Flâneur, a touch of surrealism
In travel it is easy to become a flâneur, one who wanders without destination. To simply saunter, like a connoisseur of the street with equal parts curiosity and laziness. Stroll along the boulevards, the parks, the arcades and lounge in the cafés. It is a way of understanding the landscape, taking in the urban experience with a moving photograph. Totally absorbed in the outside world, the flâneur finds the world picturesque, a “gastronomy of the eye”.
The passionate wanderer is essentially timeless. The flâneur is keenly aware of the flurry of modern life, of increasing productivity and the modern horror of the thought of doing absolutely nothing. But with the influence of technology as we grow increasingly busier, take a step back, encourage the pursuit of flaneur. Seek out in unknown cities, don’t rely on the tools, gadgets and technology that direct our every step these days. Explore the hidden crevices of a city. Intentionally create a space of idle wandering without a destination. Discover what is right in front of you, what is under your feet, what is above you. Walk for walking sake, not in a hurry just to get from one place to another, but to experience the labyrinthine streets, the cityscapes and hidden corners.
The flâneur moves through space and among the people with a viscosity that both enables and privileges vision… The flâneur possesses a power, walks at will, freely and seemingly without purpose, but simultaneously with an inquisitive wonder and an infinite capacity to absorb the activities of the collective, ‘the crowd.’
To wonder about the lives of the people you pass, constructing stories about them in your head, studying how people dress, to see and to be seen, yet somehow remain detached. Be a stroller of city streets with large numbers of people, be away from home yet at home anywhere. See your city as magical with the surrealism you know it has, be a tourist, even at home. Put down the map, get lost and embrace the unexpected of what is around you. Don’t think about getting from A to B, don’t think about arriving at the destination, think about what lies where there is no destination, with aimless wander.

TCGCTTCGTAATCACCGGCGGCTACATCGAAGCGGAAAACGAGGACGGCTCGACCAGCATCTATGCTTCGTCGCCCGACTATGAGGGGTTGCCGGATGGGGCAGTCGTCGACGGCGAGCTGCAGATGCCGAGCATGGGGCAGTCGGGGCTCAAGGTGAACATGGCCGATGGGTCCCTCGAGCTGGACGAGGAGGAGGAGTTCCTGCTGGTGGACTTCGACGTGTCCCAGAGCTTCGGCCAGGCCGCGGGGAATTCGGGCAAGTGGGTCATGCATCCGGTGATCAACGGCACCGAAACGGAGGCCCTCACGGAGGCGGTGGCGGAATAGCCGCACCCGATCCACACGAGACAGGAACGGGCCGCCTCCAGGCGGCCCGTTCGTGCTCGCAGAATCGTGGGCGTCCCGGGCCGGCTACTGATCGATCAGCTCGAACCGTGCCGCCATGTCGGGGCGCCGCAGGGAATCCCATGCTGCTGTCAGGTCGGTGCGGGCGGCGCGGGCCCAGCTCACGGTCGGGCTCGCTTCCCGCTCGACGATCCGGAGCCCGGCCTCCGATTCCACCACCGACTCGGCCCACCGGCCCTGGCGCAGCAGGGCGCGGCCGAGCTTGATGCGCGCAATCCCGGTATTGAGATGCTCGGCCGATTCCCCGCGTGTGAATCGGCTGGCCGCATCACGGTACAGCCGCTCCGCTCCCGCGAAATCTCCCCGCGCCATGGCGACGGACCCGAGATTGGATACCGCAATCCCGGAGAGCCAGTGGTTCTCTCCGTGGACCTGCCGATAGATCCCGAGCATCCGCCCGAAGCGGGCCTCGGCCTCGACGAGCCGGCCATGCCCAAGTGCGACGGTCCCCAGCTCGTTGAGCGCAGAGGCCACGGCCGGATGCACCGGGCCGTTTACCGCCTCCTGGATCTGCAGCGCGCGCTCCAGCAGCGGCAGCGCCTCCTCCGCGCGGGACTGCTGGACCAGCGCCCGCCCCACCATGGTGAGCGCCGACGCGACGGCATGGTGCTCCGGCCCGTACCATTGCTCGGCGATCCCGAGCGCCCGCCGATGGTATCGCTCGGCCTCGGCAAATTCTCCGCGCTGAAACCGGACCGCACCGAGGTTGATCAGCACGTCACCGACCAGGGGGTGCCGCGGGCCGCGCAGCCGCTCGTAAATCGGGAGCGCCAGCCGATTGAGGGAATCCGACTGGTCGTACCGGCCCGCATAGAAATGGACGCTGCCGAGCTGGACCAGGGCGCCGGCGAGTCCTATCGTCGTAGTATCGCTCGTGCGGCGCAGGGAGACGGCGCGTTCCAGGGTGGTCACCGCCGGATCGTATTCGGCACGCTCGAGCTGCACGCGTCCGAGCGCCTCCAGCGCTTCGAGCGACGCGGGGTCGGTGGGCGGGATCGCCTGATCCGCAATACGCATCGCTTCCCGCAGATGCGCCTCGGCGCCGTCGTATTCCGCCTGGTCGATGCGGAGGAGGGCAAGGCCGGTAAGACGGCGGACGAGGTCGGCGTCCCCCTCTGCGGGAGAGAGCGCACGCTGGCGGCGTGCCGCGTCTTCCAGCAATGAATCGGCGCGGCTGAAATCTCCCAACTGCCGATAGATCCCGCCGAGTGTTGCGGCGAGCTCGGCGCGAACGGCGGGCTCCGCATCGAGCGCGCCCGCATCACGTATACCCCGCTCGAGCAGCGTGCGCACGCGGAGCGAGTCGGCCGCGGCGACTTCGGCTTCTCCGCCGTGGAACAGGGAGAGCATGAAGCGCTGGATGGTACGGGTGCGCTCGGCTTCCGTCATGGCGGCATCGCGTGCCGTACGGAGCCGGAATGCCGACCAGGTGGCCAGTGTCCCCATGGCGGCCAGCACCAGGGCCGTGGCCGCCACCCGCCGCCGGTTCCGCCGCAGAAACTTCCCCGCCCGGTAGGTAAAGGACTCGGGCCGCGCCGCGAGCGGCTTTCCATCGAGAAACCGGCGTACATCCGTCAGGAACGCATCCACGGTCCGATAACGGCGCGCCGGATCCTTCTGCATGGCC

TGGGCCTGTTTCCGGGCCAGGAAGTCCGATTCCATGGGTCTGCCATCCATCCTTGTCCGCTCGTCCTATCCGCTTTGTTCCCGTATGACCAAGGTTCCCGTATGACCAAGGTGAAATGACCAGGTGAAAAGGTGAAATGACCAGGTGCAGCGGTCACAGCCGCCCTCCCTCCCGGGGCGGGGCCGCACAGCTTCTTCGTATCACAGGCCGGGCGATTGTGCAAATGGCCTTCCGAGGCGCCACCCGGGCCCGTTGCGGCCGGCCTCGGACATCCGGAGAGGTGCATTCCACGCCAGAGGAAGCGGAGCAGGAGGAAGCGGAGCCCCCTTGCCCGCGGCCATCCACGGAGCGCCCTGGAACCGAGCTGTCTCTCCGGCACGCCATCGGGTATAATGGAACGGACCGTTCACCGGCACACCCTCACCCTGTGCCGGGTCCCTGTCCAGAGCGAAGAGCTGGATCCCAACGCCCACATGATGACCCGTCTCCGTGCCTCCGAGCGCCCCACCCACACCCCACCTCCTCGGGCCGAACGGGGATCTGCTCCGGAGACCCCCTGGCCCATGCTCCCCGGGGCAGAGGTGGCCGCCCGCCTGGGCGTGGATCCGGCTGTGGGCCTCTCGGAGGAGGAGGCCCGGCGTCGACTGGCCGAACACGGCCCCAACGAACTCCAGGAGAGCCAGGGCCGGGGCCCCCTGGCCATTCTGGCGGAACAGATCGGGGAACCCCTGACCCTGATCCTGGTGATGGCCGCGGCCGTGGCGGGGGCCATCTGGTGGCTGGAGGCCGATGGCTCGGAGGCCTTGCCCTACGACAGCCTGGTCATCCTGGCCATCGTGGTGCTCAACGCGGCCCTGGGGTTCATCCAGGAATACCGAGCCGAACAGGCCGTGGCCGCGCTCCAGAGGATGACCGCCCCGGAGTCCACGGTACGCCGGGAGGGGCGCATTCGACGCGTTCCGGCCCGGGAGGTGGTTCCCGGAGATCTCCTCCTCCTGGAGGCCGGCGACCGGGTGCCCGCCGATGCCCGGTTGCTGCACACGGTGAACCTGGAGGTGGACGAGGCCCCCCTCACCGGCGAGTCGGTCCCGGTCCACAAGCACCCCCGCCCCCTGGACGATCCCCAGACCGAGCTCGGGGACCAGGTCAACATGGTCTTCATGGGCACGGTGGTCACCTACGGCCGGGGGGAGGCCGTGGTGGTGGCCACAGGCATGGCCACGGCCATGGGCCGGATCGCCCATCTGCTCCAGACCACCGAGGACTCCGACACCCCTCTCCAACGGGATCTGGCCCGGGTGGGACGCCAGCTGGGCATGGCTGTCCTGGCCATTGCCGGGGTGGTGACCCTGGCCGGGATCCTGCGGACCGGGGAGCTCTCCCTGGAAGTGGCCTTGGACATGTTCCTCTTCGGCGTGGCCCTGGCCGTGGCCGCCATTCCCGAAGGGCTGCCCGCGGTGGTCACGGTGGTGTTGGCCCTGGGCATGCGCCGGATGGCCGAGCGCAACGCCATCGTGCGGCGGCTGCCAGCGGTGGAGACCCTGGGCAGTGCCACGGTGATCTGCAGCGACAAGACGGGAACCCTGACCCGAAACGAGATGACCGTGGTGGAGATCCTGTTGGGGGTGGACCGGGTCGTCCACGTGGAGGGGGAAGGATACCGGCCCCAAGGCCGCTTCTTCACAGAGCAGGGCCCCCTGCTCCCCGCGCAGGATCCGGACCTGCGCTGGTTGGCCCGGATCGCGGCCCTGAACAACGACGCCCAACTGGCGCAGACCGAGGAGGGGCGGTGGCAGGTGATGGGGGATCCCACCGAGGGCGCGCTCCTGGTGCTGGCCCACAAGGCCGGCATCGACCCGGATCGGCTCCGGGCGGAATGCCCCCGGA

Disassociate yourself from your surroundings, take a step back, walk more. Find yourself in vintage shops, in coffee houses or sit in a bus shelter by the shore. With the accompanying stress of artificial busyness these little things do matter. We spend our time in cities too preoccupied, too tired or too busy to take note and admire small details in architecture. Our visual astuteness is becoming rusty. Slowing down and letting go can liberate us to open our eyes and find pleasure experiencing the world around us.
Is it time to resist being swayed rhythmically on the commute on the bus and train and let things pass unnoticed? Is it time to rekindle our engagement with the environment? So, as life grows busier with the brunt of society, may flânerie be due a revival?
Flâneur – (French noun), means “stroller”, “lounger”, “saunterer” or “loafer”. A man who saunters around observing society.
Quote by sociologist Chris Jenks
Article written in response to The Daily Post challenge “add a dash of magic and a touch of surrealism to your writing”